Issue #51 of our newsletter
could be titled, “Miscellaneous,” but as words go, it would be like putting them on mute. It wouldn’t do for any of these four pieces. So I’ll take them one at a time. Rosalyn White went to a top art school in Oakland, CA. As she says, “In Western art you have almost unlimited freedom in what you’re allowed to portray.” And so out of hundreds of thousands of art school grads, there couldn’t be more than a handful of art who have followed the path White took with her art degree.
Having met Tarthang Tulku while still an art student, she began attending talks and meditations and then becoming a student of Tibetan Buddhism under his guidance. As she says, her work as a painter
is essentially devotional. Its latitude is constrained by tradition, and the intrinsic goal is to get beyond the ego. For Western artists, it’s the path (much, much) less traveled.
Our second feature was tucked away somewhere in a corner of digital space on my computer for seven years. Its rediscovery came as something of a shock. How could I have let this sweet conversation
(there were three of us) sit there all that time?
The work of Michael Cooper is often a bit mind blowing. The level of his craft is a marvel. It all came about when former head of UC Berkeley’s Art Department, Jim Melchert, invited me to tag along for a visit with his former student Michael. For me, it's doubly a surprise.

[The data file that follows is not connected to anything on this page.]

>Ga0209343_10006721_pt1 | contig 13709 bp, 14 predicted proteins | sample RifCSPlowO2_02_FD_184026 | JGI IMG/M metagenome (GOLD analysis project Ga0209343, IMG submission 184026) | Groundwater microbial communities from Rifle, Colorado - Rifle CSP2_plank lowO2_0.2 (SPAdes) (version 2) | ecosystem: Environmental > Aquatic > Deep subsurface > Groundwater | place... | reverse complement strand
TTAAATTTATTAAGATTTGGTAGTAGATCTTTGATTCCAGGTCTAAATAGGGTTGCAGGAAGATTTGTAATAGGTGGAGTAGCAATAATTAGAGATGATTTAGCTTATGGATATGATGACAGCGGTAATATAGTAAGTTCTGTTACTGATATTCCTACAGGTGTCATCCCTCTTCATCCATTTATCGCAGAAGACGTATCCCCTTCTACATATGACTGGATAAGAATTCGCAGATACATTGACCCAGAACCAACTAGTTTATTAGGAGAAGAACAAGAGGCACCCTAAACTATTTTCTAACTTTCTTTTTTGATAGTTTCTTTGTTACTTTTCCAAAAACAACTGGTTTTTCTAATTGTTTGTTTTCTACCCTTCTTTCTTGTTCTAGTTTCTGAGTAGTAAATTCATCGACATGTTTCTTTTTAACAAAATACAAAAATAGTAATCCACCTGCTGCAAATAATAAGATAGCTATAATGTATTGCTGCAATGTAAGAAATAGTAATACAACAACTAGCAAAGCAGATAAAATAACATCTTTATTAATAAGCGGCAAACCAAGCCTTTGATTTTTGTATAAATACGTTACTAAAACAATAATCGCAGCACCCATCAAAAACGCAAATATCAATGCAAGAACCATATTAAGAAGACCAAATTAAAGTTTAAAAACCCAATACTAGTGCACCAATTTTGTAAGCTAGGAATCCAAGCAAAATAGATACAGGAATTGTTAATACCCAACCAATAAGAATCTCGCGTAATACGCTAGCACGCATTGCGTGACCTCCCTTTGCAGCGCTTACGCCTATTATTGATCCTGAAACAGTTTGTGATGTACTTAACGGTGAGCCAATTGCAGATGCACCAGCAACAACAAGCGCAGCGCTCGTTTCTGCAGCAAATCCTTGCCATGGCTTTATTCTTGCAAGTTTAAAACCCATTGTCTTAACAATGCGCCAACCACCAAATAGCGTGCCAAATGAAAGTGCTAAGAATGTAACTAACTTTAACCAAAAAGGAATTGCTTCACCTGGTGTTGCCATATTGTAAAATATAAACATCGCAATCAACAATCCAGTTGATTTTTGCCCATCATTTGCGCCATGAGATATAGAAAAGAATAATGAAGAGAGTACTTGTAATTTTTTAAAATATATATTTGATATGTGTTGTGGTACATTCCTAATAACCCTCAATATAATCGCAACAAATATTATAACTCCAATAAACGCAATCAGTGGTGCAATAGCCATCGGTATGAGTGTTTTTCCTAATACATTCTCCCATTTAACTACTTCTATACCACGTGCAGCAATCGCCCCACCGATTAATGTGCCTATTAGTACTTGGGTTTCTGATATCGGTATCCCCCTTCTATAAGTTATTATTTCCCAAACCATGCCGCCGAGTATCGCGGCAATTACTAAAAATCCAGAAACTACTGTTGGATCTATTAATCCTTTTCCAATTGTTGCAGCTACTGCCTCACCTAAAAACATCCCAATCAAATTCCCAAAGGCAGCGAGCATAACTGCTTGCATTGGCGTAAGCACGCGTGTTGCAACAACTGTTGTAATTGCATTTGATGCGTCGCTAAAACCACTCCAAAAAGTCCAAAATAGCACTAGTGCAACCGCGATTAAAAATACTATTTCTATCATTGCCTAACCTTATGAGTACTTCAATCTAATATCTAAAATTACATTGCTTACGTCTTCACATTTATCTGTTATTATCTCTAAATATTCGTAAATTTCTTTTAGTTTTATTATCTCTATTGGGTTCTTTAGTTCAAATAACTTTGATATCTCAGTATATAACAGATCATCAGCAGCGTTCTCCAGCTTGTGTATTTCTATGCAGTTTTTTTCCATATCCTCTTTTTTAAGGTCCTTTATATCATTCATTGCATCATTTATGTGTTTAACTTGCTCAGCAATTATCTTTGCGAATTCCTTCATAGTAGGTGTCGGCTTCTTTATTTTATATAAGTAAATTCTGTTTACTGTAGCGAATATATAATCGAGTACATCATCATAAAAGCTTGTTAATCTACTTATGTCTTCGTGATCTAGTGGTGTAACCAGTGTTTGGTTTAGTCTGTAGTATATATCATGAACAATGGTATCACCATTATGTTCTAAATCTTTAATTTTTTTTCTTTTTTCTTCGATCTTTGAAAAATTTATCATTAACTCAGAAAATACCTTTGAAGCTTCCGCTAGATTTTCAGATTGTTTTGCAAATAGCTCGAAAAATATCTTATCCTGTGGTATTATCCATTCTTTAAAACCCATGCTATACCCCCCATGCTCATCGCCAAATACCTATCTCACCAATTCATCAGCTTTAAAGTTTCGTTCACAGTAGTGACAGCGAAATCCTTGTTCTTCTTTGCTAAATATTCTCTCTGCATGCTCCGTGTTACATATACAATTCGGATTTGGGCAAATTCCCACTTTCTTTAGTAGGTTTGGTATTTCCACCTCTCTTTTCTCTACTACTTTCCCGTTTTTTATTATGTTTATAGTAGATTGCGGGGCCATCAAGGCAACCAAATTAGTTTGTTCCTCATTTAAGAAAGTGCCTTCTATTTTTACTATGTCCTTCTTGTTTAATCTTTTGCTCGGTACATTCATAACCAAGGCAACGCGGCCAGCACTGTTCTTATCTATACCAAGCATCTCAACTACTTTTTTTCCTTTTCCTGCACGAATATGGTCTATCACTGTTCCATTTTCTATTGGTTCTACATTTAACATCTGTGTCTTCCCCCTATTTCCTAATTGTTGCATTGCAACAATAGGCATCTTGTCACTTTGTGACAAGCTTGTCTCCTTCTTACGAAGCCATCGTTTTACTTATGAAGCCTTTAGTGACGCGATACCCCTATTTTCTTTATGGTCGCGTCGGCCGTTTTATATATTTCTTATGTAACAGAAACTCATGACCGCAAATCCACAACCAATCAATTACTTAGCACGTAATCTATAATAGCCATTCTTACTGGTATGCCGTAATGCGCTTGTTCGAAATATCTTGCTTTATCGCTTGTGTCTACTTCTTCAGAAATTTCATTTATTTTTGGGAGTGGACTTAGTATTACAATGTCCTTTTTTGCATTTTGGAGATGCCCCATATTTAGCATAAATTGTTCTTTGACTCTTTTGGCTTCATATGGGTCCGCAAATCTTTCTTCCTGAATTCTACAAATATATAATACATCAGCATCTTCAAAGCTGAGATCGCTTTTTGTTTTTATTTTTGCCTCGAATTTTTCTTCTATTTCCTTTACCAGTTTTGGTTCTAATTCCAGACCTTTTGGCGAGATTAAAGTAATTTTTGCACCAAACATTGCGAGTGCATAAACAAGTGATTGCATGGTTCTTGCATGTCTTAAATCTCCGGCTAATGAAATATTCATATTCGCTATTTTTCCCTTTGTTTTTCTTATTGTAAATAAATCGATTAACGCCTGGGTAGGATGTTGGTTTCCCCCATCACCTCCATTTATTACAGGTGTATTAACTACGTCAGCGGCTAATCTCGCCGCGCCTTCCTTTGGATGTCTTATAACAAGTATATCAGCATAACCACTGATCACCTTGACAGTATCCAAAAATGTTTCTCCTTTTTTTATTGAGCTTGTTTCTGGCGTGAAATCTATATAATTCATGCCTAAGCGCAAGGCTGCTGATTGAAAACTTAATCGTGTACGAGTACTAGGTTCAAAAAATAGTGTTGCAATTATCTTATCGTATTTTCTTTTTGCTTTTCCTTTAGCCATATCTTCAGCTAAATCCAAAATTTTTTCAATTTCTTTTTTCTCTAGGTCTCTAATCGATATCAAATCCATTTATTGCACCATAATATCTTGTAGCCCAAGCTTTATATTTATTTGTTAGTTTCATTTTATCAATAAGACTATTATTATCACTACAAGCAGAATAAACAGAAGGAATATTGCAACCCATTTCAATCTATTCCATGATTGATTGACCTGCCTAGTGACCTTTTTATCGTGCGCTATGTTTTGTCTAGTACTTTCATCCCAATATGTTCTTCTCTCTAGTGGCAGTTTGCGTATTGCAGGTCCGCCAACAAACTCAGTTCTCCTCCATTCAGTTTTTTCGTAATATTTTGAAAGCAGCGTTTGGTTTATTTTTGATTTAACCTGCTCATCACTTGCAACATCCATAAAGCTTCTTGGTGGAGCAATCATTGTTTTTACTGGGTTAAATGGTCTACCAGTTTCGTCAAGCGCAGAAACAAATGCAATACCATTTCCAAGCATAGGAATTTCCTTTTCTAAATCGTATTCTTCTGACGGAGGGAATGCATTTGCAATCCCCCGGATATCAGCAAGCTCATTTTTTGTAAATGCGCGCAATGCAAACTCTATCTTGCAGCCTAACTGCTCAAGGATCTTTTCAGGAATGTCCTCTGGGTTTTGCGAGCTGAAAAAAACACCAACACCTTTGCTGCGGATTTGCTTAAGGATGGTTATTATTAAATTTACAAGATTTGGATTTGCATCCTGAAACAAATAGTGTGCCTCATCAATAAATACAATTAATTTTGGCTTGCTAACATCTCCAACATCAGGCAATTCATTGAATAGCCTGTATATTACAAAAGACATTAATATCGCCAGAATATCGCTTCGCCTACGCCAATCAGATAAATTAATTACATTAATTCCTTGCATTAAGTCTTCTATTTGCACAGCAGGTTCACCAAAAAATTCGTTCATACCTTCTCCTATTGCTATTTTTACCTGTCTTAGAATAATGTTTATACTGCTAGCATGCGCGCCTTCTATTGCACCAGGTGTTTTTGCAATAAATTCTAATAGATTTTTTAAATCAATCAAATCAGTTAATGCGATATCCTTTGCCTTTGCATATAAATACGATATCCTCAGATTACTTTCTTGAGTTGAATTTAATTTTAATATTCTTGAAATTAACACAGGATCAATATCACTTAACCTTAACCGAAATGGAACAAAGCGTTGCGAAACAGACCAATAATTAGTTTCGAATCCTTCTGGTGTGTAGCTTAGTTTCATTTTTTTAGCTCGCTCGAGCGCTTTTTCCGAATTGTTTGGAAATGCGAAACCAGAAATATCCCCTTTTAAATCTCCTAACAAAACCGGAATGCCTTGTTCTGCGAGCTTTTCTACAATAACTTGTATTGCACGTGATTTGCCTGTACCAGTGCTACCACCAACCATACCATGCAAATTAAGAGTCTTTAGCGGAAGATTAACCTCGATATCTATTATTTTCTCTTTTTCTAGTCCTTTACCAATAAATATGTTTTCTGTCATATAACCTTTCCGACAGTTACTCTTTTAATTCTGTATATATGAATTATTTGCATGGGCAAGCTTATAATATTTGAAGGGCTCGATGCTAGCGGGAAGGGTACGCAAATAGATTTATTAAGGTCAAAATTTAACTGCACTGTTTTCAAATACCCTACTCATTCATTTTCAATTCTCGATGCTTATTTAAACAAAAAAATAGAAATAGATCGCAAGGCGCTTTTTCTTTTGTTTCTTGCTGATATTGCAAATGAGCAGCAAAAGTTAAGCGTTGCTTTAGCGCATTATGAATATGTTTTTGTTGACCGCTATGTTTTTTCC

In our third feature, “Waters of Life
,” we meet Patrick Watters. In this time of Covid 19, it took awhile for what was, at first, just a thread in cyberspace to take on enough substance to spark car travel from one city to another. We wanted to sit down together and talk. I was surprised when Watters took out a little bag of sage and sweet grass to burn before I turned on the recorder. It speaks to a certain amount of good fortune, that this was the second time a person I interviewed burned sage before we began [John Malloy].
It turned out, this Irishman is part Lakota. We talked about a lot of things, but water was really the topic. Water. And why we need to take better care of it.
Finally, and adding another element to this collection, Korean-born, bay area art collector Russ McClure is the inspiration for a meditation
on that elusive space of inner freedom that is, it seems to me, what calls most deeply to the artist. Whatever we call it, it’s that thing the poet William Carlos Williams spoke of when he wrote: “It’s hard to get the news from poetry, but men die miserably every day from lack of what is found there.”